Sinn Féin - On Your Side

People of the North deserve more than garden parties and platitudes - Liadh Ní Riada

19 October, 2018 - by Liadh Ní Riada MEP


Presidential Election candidate Liadh Ní Riada speaking to a large gathering in Belfast this afternoon was highly critical of the record of the current incumbent Michael D Higgins on defending the interests of Irish citizens in the six counties.

In the course of a wide-ranging address the Sinn Féin candidate said:

“For the almost 100 years since partition the cosy political consensus in Dublin between Fianna Fáil, Fine Gael and Labour have been happy to acquiesce to the injustice of partition.

“The rights and entitlements of Irish citizens in the north have always been a second or third or fourth consideration if indeed a consideration at all.

“Sadly for many years this black spot when it came to Irish citizens here extended to the Áras.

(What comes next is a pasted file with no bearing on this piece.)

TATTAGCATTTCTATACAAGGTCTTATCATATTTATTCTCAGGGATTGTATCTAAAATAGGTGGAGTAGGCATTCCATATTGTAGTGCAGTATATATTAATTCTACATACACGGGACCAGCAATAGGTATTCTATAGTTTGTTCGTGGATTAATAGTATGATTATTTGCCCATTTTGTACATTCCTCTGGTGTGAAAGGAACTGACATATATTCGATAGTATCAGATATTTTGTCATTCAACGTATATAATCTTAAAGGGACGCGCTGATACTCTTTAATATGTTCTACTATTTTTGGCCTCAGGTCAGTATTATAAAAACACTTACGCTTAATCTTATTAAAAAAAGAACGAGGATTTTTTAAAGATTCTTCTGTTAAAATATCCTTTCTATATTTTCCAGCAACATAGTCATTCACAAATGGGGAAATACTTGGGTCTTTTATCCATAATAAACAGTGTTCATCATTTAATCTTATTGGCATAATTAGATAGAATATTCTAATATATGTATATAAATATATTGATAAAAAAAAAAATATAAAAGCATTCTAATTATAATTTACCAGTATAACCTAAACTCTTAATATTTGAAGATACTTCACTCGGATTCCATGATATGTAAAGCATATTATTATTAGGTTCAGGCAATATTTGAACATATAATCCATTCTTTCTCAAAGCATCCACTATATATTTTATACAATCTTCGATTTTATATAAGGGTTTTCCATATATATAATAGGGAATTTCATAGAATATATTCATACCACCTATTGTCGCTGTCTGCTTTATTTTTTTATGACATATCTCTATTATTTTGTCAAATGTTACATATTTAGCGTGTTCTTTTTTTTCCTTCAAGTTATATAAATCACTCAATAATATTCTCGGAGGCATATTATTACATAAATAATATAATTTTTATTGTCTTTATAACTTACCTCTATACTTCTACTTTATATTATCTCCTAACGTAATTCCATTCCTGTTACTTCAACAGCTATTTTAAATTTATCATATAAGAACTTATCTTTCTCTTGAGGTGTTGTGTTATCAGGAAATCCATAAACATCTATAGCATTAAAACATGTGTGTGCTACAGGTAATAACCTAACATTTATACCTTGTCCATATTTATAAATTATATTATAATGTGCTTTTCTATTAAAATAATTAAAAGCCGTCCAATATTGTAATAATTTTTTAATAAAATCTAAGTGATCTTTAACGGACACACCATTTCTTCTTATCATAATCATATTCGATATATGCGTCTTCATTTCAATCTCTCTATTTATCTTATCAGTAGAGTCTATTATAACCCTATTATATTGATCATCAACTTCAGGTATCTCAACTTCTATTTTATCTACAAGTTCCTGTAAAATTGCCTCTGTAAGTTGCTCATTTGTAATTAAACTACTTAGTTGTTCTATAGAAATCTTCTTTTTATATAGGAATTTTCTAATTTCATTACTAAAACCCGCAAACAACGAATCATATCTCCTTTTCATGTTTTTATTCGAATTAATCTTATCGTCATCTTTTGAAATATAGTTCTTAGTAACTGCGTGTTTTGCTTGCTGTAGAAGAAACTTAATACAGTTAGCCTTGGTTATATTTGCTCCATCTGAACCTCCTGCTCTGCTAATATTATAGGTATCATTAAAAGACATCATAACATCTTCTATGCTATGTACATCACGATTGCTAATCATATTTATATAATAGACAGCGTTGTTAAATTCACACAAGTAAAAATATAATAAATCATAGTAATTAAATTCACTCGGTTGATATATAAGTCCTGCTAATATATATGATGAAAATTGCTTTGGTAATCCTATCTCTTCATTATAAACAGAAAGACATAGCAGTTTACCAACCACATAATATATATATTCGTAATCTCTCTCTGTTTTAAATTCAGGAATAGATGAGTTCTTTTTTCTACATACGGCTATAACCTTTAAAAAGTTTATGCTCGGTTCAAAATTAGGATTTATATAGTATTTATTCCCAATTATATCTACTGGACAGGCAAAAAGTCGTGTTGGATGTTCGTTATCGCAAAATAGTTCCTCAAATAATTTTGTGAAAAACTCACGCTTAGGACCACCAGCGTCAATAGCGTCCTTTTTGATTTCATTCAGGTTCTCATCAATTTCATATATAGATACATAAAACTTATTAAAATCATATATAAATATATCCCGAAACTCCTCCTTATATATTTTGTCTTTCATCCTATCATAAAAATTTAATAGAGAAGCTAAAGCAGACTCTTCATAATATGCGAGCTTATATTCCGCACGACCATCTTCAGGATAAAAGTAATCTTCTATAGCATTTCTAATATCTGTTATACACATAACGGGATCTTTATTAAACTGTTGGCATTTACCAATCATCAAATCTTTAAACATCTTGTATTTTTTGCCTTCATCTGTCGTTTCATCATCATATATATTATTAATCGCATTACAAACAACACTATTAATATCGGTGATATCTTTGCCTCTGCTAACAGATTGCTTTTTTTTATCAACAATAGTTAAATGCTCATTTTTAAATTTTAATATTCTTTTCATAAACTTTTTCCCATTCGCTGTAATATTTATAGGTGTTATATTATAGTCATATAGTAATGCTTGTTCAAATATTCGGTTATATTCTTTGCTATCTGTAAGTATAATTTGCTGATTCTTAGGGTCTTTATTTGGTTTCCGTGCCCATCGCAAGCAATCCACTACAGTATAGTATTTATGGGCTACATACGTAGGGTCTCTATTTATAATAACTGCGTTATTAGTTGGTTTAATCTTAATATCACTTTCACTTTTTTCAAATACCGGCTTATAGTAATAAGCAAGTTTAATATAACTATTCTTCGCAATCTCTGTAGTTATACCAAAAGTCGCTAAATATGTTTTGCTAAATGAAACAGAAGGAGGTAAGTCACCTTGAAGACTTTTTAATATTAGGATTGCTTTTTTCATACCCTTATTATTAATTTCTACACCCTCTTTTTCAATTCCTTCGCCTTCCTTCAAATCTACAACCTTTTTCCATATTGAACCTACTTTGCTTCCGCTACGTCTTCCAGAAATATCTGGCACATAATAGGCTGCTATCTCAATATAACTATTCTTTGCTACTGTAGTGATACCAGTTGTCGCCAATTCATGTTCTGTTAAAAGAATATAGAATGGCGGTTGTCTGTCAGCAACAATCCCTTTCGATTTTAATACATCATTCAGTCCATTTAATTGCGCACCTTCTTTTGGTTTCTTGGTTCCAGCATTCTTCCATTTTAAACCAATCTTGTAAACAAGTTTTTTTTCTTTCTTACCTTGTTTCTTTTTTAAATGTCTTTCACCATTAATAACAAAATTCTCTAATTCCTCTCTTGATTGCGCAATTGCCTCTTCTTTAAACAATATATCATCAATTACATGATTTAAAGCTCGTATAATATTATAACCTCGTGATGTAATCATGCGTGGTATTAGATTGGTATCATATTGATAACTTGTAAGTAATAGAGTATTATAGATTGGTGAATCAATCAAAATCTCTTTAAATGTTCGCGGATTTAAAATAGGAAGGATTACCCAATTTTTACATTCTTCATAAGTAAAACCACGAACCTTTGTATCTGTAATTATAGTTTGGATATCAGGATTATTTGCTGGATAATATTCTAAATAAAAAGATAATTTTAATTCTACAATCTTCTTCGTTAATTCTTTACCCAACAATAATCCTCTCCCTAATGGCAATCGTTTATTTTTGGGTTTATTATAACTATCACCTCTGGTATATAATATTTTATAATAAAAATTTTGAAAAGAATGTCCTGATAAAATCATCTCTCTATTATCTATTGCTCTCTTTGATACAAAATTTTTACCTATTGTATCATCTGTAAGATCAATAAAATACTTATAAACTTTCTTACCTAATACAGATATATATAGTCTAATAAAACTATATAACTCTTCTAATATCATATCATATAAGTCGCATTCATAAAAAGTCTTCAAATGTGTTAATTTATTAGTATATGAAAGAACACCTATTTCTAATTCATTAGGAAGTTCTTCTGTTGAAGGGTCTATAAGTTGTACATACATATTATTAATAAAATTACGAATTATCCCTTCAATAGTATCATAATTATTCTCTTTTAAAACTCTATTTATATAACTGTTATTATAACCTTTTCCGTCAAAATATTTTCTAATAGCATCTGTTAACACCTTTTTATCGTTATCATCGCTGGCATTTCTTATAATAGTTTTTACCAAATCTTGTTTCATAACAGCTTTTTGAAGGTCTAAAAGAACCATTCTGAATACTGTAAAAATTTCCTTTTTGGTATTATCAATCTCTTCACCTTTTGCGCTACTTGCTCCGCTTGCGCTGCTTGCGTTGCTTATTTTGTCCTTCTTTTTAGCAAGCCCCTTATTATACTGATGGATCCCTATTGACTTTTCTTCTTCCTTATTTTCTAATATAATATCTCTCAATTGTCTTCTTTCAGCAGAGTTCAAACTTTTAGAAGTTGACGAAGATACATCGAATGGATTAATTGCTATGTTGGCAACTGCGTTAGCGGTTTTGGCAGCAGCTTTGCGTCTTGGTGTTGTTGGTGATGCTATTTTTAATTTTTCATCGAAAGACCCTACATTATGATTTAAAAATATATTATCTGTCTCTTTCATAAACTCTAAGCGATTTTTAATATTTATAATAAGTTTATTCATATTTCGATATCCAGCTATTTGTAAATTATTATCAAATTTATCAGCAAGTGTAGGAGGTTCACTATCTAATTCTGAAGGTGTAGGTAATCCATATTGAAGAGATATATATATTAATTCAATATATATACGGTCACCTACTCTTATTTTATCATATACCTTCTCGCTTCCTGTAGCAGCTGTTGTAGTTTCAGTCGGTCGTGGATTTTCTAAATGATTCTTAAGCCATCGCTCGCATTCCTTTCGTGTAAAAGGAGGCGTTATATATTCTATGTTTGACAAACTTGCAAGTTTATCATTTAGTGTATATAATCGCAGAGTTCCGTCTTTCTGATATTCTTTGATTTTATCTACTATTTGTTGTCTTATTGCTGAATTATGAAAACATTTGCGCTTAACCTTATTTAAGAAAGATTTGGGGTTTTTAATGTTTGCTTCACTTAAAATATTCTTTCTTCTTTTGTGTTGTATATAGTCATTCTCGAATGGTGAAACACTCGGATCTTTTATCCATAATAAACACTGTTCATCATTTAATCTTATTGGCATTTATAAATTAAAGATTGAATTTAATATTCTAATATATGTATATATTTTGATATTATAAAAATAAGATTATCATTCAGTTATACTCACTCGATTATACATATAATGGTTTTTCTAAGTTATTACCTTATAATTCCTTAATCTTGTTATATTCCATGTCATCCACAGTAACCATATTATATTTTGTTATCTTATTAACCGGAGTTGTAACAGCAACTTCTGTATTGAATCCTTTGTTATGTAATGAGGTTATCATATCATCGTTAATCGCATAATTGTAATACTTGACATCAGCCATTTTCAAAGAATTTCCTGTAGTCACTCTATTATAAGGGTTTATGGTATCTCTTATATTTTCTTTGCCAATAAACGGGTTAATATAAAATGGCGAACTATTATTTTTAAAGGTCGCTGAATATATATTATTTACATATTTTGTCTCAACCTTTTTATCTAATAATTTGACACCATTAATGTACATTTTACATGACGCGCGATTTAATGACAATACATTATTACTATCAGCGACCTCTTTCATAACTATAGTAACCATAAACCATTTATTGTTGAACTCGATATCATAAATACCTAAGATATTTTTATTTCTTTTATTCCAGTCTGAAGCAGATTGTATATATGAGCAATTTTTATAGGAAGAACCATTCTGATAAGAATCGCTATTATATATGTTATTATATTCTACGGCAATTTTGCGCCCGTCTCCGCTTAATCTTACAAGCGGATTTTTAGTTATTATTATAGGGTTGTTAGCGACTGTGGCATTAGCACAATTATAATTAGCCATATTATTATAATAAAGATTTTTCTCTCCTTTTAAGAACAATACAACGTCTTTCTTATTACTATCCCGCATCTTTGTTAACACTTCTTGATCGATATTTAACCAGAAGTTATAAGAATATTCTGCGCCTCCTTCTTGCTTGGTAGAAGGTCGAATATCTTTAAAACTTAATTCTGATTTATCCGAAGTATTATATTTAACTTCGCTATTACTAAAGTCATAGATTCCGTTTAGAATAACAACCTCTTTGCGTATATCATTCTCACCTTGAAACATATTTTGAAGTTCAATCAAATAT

“That changed first when Mary Robinson in the early days of the Peace Process travelled here to Belfast and met with Gerry Adams and others. Under Mary McAleese the Áras became a warm house for citizens here.

“However in the past seven years this trend has not continued.

“Lip service has been resumed.

“The decision not to attend any of the events to mark the centenary of the Rising here in the north is but one example of this.

“Let me say clearly that the Irish citizens of this part of Ireland deserve more than a Garden Party and platitudes from the Arás.”

Note to editors: The full text of the address can be found below:

Ar an gcéad dul síos teastaíonn uaim mo bhuíochas a ghabháil daoibh bheith liom inniu. Is mór an onóir dom bheith I bhur dteanna chun labhairt libh mar ghearr ar an fís atá agam, an fís atá again mar phoblachtánaigh, d’Éirinn nua, neamhspleách agus forásach. 

Firstly I would like to thank people for coming here this afternoon.

The only Presidential election event to take place in Ireland's second city.

Belfast is a city with a proud legacy to the entire island. 

For many its history is one of rebellion; of struggle; and of unyielding sacrifice.